Sunday, January 5, 2020
3rd Floor West Promenade (New York Hilton)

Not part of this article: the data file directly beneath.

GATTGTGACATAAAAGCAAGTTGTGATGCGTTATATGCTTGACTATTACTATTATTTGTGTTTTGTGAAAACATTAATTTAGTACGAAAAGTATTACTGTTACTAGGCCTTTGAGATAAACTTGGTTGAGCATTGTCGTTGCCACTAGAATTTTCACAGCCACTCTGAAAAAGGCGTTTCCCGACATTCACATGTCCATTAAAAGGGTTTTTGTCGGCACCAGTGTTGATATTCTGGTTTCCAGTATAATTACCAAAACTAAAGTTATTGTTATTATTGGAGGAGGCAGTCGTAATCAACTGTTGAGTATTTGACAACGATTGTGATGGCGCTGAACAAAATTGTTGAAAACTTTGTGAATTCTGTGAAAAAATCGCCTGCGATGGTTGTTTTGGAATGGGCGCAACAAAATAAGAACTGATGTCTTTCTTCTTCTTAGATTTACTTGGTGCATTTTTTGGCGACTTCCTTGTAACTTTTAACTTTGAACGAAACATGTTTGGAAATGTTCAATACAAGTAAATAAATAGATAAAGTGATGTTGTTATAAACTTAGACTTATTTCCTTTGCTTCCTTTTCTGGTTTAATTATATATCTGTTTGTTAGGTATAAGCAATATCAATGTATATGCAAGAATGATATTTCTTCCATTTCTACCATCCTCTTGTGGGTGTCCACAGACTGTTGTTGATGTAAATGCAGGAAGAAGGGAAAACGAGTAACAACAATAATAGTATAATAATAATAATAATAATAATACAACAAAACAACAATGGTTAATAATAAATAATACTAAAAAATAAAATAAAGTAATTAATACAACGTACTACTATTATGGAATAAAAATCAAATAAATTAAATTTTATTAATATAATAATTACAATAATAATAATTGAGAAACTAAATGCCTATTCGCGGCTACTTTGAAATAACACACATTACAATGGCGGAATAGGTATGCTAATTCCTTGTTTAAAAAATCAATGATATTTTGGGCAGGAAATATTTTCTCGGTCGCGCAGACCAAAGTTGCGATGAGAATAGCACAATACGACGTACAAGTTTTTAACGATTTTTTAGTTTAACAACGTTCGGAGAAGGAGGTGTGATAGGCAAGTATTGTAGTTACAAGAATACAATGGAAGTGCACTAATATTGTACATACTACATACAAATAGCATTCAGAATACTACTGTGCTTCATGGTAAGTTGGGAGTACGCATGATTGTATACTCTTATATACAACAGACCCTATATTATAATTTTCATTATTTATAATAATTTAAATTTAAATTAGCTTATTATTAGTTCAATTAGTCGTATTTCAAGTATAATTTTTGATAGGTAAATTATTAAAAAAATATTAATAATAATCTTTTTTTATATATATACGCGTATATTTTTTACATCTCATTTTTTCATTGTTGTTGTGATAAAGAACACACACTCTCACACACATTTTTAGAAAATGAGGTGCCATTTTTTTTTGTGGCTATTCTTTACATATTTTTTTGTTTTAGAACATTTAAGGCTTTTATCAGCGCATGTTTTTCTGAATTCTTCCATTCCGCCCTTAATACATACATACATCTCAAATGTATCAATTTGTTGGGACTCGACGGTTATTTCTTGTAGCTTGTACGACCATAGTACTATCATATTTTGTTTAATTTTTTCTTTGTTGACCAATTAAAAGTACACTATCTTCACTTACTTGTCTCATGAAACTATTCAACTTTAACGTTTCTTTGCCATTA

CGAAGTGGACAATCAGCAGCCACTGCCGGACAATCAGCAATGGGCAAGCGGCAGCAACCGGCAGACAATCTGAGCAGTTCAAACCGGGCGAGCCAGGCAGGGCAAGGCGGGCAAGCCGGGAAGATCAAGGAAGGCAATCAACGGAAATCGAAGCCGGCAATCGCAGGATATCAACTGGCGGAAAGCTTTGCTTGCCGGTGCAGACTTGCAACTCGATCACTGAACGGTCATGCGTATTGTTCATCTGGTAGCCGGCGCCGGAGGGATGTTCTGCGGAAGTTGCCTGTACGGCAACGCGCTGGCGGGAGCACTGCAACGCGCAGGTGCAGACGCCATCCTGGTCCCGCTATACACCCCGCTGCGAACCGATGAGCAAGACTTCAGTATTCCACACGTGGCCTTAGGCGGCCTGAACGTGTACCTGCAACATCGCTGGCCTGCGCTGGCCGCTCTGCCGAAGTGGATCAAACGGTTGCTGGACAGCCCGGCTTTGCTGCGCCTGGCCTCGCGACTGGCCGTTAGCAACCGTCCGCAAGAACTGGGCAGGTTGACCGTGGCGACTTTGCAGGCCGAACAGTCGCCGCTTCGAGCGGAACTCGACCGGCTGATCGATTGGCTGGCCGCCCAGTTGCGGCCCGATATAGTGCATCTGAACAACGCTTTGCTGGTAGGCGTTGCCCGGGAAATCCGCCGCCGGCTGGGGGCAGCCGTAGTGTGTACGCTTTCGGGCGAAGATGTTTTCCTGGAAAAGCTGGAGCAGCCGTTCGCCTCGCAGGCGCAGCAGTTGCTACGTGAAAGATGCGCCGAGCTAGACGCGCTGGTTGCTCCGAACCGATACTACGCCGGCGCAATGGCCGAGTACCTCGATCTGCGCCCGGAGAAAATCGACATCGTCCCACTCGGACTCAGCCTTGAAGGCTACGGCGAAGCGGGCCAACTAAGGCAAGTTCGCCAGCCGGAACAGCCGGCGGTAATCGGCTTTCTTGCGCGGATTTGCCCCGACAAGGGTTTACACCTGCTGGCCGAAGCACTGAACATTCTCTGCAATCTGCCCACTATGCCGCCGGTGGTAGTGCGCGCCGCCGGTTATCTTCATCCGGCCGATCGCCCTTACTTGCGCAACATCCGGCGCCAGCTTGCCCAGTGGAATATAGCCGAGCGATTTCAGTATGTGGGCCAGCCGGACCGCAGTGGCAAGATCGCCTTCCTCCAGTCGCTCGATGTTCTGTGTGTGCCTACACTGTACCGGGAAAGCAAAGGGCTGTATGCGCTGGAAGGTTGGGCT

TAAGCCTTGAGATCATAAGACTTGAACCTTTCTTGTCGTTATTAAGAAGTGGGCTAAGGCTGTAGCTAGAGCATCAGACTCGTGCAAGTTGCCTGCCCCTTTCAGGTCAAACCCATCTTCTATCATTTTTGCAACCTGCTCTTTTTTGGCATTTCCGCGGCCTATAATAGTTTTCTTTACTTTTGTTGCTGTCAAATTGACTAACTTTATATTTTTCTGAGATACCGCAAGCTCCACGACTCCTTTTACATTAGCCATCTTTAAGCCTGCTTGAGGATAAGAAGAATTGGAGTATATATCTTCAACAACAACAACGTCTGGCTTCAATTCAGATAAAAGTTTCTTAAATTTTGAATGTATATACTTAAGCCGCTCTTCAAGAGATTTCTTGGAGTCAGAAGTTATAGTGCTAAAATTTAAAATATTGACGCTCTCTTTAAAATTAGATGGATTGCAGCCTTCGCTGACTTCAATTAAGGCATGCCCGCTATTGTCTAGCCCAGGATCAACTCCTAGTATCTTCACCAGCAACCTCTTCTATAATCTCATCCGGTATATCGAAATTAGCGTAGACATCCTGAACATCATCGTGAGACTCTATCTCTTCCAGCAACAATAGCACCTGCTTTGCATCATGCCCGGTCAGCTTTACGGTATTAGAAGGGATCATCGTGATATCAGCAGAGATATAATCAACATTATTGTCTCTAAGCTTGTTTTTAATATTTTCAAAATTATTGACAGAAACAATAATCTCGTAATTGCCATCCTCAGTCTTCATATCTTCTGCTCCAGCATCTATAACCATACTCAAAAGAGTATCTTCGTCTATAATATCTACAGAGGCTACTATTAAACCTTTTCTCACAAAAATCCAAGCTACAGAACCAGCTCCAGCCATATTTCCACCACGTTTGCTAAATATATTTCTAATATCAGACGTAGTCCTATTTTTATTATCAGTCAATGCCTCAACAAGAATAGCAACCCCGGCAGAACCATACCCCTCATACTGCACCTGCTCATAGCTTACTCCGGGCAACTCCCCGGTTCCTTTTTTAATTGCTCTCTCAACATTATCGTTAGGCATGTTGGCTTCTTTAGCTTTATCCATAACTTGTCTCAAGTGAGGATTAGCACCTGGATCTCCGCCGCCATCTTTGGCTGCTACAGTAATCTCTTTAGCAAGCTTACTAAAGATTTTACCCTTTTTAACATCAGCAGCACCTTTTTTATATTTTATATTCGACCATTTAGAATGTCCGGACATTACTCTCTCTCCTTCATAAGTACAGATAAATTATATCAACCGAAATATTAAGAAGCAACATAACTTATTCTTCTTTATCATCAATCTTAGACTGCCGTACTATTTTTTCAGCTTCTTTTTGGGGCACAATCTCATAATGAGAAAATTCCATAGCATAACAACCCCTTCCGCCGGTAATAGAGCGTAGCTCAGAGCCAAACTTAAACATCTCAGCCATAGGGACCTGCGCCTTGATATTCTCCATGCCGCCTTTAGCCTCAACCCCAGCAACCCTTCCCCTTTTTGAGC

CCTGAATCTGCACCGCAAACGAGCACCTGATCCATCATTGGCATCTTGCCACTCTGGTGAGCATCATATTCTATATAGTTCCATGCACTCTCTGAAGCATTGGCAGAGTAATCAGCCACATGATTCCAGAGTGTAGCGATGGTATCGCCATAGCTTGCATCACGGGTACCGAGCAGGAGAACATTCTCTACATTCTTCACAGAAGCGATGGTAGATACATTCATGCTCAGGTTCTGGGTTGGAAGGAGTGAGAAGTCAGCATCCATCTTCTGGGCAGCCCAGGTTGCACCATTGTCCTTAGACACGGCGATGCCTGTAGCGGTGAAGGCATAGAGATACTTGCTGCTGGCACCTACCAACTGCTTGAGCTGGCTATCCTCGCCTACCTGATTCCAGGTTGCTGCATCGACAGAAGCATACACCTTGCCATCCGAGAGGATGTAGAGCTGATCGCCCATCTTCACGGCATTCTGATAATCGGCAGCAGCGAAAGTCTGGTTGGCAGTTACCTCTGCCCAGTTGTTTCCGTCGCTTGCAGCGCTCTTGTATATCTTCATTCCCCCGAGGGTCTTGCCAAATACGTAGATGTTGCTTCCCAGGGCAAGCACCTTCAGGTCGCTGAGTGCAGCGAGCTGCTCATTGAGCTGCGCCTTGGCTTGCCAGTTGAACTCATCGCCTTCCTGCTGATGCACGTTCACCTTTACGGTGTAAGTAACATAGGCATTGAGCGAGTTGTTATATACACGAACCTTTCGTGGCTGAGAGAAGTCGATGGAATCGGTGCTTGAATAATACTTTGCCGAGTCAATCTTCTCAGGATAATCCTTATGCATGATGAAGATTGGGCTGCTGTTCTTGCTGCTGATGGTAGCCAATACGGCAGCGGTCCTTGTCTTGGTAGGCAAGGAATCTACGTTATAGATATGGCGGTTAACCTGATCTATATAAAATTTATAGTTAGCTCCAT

The 1920s in Puerto Rico are characterized by the emergence of sugar cane as the most important industry. Puerto Rican growers dedicated one third of the arable land to the crop and most of the island’s infrastructure –railways, port facilities – developed to serve this particular sector. Puerto Rico’s colonial relationship to the United States centrally shaped the island’s economic development. Most investment capital came from the metropole and the mainland also served as the central market for exports. Consequently, most of the resulting wealth accrued to investors in the US. However, a small, local bourgeoisie enjoyed the emergence of a consumer culture. This poster analyzes the material culture and consumption patterns that developed in elite circles in San Juan during the interwar years. Drawing on import/export records, travelogues, and publications such as Puerto Rico Ilustrado and La Correspondencia, this poster fills a gap in the existing literature. Scholars have extensively documented the impact of the economic transformations of the 1920s on working-class Puerto Ricans. Less attention has been devoted to the way the emergence of sugar altered the material and internal worlds of more affluent Puerto Ricans. The sugar boom of the 1920s contributed to an increase in the consumption of imported, luxury goods and the expansion of retail. As the result of sugar related changes in the 1920s, colonial elites began to situate themselves in a broader, global consumer culture. In turn, affluent Puerto Ricans started to think of themselves outside of nationalist narratives as part of an emerging international, transnational business class.
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